Everyone makes mistakes. Even pre-medical students. And one trend I’ve noticed in the medical school interview questions I’ve looked at (this applies to job interview questions as well) is that the interviewers quite often will bluntly ask you about those mistakes or other shortcomings. For example, there is the infamous “What is your greatest strength and weakness?” question, which I have been asked in multiple job interviews. A similar medical school question I found online literally begins with these words: “What has been your biggest failure … ?”
Clearly, though, if an applicant goes on for 10 minutes about how badly he did in organic chemistry, that’s not going to go over well. That’s why the question about your “biggest failure” ends with these words: “… and how did you handle it?”
So if an applicant did poorly in organic chemistry, explaining why he didn’t do well — such as that he didn’t have good study skills — and then what he gained from the experience — such as that he developed better study skills as a result of his failure– would be a much better answer.
ADCOMS want to hear us pre-meds admit that we’re not perfect, and then talk about what we have learned from our mistakes, shortcomings, failures, weaknesses, and other “problem areas.” Because failing is part of life (as much as I hate to admit that). It’s what you do after you fail that sets you apart from other people.
The reality is, everyone falls down sometime. The question is: Do you get back up?
My answer is: YES. And here’s an example from my childhood.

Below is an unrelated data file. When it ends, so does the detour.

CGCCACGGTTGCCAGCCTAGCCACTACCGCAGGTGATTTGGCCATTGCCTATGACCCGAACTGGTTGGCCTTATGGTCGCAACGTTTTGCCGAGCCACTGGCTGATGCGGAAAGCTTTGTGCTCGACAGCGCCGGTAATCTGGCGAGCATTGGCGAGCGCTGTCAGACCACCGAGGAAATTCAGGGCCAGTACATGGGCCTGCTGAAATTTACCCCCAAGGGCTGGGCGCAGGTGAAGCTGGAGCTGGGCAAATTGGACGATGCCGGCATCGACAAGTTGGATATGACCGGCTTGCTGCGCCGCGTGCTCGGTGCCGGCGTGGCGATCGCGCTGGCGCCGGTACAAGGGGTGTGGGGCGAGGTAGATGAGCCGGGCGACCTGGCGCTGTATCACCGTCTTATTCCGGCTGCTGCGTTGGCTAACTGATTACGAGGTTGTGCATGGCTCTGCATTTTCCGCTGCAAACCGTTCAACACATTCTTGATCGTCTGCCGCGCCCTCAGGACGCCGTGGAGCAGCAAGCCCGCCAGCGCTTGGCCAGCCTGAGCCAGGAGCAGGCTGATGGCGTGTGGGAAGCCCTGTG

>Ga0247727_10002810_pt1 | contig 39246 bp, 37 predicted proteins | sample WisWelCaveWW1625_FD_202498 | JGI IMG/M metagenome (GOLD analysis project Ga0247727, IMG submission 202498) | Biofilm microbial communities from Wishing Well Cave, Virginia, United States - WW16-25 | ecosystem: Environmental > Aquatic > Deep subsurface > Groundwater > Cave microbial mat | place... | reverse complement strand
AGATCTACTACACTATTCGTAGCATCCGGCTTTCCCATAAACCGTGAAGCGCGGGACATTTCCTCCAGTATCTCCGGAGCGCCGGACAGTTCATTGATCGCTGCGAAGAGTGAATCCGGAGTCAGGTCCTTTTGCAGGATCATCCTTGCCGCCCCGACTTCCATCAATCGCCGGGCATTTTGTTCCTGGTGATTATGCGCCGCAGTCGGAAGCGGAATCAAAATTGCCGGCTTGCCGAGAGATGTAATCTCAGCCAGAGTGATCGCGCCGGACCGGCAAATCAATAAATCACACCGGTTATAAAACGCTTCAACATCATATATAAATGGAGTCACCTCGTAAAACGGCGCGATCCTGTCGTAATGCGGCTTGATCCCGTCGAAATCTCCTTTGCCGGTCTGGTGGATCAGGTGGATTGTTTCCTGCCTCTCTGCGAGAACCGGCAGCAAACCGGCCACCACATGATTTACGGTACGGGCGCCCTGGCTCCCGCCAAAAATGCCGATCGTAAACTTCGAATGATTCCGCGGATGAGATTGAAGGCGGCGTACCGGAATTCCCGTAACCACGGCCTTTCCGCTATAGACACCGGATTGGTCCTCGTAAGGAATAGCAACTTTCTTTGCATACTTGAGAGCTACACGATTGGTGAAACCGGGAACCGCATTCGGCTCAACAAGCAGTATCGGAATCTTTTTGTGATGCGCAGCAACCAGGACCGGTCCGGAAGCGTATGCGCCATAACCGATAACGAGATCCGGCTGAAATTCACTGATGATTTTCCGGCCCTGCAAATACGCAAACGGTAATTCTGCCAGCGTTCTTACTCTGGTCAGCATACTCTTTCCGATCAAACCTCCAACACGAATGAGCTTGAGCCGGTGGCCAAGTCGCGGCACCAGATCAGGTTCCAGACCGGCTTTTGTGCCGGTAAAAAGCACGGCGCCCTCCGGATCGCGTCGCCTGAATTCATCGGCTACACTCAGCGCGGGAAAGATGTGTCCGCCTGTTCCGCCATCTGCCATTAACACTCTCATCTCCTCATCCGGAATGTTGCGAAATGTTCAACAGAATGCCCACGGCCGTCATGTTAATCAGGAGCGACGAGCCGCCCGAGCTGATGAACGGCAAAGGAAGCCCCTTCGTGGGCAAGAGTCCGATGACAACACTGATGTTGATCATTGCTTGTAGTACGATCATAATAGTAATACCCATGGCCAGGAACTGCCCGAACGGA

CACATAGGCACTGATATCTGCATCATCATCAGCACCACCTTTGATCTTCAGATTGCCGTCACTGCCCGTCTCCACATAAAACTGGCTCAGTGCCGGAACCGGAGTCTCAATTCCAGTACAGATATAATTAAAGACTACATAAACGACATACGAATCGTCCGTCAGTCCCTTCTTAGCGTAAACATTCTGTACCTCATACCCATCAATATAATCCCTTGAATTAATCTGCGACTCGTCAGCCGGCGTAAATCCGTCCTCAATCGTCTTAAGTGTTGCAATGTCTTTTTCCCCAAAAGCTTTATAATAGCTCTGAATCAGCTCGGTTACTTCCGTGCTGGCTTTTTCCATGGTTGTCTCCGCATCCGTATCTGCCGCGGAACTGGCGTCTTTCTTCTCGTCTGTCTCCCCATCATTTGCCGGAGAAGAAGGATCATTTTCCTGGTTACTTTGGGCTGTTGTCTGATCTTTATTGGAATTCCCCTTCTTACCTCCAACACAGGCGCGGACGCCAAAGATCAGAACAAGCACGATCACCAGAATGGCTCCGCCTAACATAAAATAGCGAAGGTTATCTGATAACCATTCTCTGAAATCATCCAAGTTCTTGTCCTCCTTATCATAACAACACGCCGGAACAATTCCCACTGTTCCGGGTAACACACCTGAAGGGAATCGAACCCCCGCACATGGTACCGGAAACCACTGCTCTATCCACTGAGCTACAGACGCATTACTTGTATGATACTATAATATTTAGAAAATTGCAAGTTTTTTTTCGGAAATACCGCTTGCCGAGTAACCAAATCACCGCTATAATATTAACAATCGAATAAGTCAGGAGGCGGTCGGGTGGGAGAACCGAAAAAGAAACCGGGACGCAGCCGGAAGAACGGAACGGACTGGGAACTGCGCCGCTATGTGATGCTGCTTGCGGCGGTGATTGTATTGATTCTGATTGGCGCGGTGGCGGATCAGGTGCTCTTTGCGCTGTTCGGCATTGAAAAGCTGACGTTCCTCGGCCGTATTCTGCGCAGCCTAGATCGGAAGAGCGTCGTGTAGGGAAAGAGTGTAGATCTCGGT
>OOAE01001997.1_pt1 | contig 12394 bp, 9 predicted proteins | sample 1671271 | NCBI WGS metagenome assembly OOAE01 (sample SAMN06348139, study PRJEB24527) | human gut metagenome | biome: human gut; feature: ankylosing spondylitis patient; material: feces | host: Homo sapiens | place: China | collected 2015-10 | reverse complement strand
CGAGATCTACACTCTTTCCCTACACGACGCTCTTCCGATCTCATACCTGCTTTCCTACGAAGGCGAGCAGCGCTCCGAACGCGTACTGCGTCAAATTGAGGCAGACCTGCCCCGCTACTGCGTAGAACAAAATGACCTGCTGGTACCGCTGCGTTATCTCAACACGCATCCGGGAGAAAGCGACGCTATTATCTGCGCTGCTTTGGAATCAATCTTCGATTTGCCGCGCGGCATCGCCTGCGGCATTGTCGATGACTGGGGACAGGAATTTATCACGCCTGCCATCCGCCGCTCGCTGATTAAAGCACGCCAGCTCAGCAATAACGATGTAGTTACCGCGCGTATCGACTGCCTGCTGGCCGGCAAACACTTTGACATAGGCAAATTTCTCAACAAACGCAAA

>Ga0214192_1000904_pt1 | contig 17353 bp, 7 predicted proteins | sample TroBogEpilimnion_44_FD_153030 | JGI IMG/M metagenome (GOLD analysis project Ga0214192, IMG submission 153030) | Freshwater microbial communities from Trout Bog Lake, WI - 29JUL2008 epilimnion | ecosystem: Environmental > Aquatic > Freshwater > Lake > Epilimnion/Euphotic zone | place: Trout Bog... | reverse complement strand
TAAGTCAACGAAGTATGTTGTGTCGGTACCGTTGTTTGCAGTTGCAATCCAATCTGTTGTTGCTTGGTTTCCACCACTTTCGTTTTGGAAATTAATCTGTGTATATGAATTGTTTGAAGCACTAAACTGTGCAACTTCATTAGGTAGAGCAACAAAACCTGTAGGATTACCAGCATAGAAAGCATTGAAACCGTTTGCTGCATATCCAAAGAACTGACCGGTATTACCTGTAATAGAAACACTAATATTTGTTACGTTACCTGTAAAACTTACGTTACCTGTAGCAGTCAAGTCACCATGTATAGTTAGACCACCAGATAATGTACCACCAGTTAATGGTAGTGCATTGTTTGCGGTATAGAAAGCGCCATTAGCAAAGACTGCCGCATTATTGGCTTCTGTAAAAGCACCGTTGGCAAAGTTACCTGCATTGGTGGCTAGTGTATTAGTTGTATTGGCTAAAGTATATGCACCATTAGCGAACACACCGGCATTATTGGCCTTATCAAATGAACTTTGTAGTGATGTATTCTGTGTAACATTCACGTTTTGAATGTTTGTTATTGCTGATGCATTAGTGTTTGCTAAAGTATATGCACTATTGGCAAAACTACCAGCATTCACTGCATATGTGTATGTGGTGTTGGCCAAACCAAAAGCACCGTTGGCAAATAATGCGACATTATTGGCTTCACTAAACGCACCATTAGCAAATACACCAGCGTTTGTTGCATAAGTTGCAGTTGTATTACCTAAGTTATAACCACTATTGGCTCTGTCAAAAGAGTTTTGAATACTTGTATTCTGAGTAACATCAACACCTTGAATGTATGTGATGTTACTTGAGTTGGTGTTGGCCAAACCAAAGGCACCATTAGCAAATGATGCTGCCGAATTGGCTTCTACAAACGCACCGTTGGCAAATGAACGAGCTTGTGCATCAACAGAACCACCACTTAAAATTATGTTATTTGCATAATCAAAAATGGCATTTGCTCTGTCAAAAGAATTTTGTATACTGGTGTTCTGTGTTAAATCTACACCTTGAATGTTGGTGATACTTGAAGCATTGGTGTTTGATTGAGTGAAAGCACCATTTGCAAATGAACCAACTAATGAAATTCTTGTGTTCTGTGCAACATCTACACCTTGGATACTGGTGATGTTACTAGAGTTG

(Let me preface this example by saying that I was homeschooled from preschool through the end of fifth grade. So when I talk about my mom giving me a test … it’s because my mom was my one and only teacher from age 4 to age 10.)
When I was about 7 or 8, my mom gave me an impromptu spelling test. You know the kind — the ones that are supposed to gauge where you are and where you need improvement. They’re called diagnostic exams, I believe. As someone with something of a failure complex, I hated these exams because I never did well on them — you’re not SUPPOSED to do well on them. At the time, this point escaped me.
Anyway. I miserably failed this spelling test. I don’t remember the number of right and wrong, and it’s probably better that way. I was distraught at first. I had failed! What was I supposed to do? Then my mom sat me down and explained the purpose of this “diagnostic” exam. Her explanation brought some comfort. And in the end, while I was not necessarily happy that I had failed, I understood that the test pointed out some areas where I needed to improve.
And so I made it my absolute mission to become the best speller possible. I learned all the rules. I memorized the exceptions. I practiced spelling words until I was practically murmuring them to myself under my breath in the bathtub.
Then came time to take the exam again. And I aced it. All that work paid off — I had learned what I didn’t know, what I needed to work on, and I made it a point to not make the same mistakes again.
And guess what? When I attended public school a few years later, I went on to win several school spelling bees, and even a district spelling bee.
To this day I am a fantastic speller, and in my previous jobs, earned a reputation as such. All because I failed an elementary school spelling test and made up my mind that wasn’t going to happen again.
And while I still don’t like failing (although who does?!), I try to remember this example when I do. Because it proves that you can learn from your mistakes. And perhaps, that without making mistakes, we wouldn’t learn quite so much.